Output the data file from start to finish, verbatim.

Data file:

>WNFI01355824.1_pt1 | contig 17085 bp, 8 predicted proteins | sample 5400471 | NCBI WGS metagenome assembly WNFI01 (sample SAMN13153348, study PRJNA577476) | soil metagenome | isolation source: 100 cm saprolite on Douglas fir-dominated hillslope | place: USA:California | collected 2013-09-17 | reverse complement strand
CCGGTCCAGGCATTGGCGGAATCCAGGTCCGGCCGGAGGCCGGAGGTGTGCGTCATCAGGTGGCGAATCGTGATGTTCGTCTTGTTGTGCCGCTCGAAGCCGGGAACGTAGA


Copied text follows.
>WNFI01355824.1_pt1 | contig 17085 bp, 8 predicted proteins | sample 5400471 | NCBI WGS metagenome assembly WNFI01 (sample SAMN13153348, study PRJNA577476) | soil metagenome | isolation source: 100 cm saprolite on Douglas fir-dominated hillslope | place: USA:California | collected 2013-09-17 | reverse complement strand
CCGGTCCAGGCATTGGCGGAATCCAGGTCCGGCCGGAGGCCGGAGGTGTGCGTCATCAGGTGGCGAATCGTGATGTTCGTCTTGTTGTGCCGCTCGAAGCCGGGAACGTAGA